Colors in Nature
I love color and nothing inspires me more than nature, with her subtle differences in shades, juxtaposition of hues, and tint contrasts that make the eye jump from one color to the other. Here in the South, the brilliant spring shades of flowers lead to a myriad of summer greens, followed by greens dotted with a bit of fall colors, leading to more muted browns in the winter. But we don’t get the brilliant fall colors that I love most, so I like to get away in autumn to the woods north of Mississippi. Earlier in the month we did a bit of driving and walking in the Blue Ridge Parkway in Virginia. The local folks told us that the peak of the fall colors had passed; no matter, those glorious colors were all around us.
So, I came home and planned my next weaving project, inspired by the trip: sage green, rust, gold and brown in silks and cottons, with a pointed undulating twill, also inspired by the trip: the wind rustling through the trees moved the leaves and branches in waves. The warp in on the loom…..
Meanwhile, I am reminded that this was not the first time I came home from a fall trip and just had to weave those colors; a couple of years ago we went to the hills of Arkansas and I came home to paint those browns, greens and a bit of orange with oil-based crayons (Shiva Artist’s Paintstik®). There was some snow already on top of the mountains, so I left some of the 10/2 white cotton warp unpainted; then I wove a scarf with a light brown 5/2 silk using a broken twill, shown below:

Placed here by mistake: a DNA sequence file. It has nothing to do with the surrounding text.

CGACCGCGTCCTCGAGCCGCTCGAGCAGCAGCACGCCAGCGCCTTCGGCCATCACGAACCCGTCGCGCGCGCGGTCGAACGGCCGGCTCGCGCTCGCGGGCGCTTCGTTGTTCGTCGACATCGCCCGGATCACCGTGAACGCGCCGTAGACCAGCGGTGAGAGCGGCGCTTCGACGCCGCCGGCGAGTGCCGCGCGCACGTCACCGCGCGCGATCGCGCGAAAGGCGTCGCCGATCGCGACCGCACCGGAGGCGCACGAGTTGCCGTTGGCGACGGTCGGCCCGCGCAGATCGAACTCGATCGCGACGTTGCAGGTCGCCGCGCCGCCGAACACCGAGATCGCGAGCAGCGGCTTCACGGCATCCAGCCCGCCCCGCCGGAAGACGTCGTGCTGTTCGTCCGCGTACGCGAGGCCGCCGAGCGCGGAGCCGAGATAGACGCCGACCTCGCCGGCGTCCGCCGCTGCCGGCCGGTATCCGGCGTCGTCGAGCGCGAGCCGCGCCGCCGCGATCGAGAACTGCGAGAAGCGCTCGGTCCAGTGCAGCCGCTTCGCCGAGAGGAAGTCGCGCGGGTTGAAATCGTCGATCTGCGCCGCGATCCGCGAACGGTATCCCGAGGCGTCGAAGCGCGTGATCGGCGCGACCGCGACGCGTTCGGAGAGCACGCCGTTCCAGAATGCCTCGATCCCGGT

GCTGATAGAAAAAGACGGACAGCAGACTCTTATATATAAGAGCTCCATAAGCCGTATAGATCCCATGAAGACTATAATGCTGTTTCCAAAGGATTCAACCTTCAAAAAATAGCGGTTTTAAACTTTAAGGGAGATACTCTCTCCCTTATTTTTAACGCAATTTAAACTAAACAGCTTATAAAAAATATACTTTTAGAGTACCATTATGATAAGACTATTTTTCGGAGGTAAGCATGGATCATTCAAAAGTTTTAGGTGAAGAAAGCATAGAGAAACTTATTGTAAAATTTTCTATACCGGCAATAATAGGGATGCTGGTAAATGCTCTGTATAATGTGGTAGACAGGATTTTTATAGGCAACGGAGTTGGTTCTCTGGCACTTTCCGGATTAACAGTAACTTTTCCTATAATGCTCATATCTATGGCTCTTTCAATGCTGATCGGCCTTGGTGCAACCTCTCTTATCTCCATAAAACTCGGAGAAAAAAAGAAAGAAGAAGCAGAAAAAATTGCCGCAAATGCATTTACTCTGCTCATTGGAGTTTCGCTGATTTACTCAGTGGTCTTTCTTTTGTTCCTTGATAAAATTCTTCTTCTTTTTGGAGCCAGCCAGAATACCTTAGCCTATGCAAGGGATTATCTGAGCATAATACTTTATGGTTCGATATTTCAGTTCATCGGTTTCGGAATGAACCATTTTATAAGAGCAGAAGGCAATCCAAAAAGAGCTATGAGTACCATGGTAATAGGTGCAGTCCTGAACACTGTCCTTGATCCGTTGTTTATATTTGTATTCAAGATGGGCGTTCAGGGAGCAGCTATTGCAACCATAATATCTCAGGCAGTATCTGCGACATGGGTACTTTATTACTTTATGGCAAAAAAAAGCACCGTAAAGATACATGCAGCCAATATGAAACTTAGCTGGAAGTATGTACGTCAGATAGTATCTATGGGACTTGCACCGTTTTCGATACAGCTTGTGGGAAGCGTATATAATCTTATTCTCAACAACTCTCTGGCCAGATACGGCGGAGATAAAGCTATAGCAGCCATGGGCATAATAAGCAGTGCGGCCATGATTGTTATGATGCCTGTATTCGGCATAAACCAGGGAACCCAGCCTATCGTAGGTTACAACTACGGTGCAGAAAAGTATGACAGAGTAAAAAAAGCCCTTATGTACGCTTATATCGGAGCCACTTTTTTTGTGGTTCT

Fabrics, painting and photography can reflect nature’s colors, but nothing comes close to what the eye can actually detect. Still, looking at the scarf, I can see those glorious mountains in my mind’s eyes
Weaving Errors: Treadling
The registration booklet for HGA’s Convergence 2016 is off to the printer, I am told, so this seems a good time to start a blog, as I organize my thoughts about the seminars I am scheduled to teach. One that is totally new from all of the previous Convergences where I have taught, is about weaving errors: what strategies can we use to minimize them? What can we do to fix them after they occur? It is so discouraging to see this after the cloth is off the loom: in the fabric below woven with a black weft, do you see the missing shot in the second diamond from the top?
The pattern should look like the fabric below, woven with a blue weft:
These kind of errors are hard to fix off the loom. An additional weft can be added, following the path of the missing one, but the extra weft will make the fabric denser in that spot; sometimes this is not very noticeable, or at least less noticeable than the wrong motif, other times is just as obvious. It is best to use a strategy that will help us avoid those mistakes. I like to visually match my cloth to the drawdown step by step. This and other strategies will be part of the discussion at Convergence.
Other errors can be successfully corrected off the loom. The fall issue of Shuttle Spindle & Dyepot, besides the Convergence registration booklet, will also have my “Right from the Start” article on fixing some of these errors by mending. Stay tuned….
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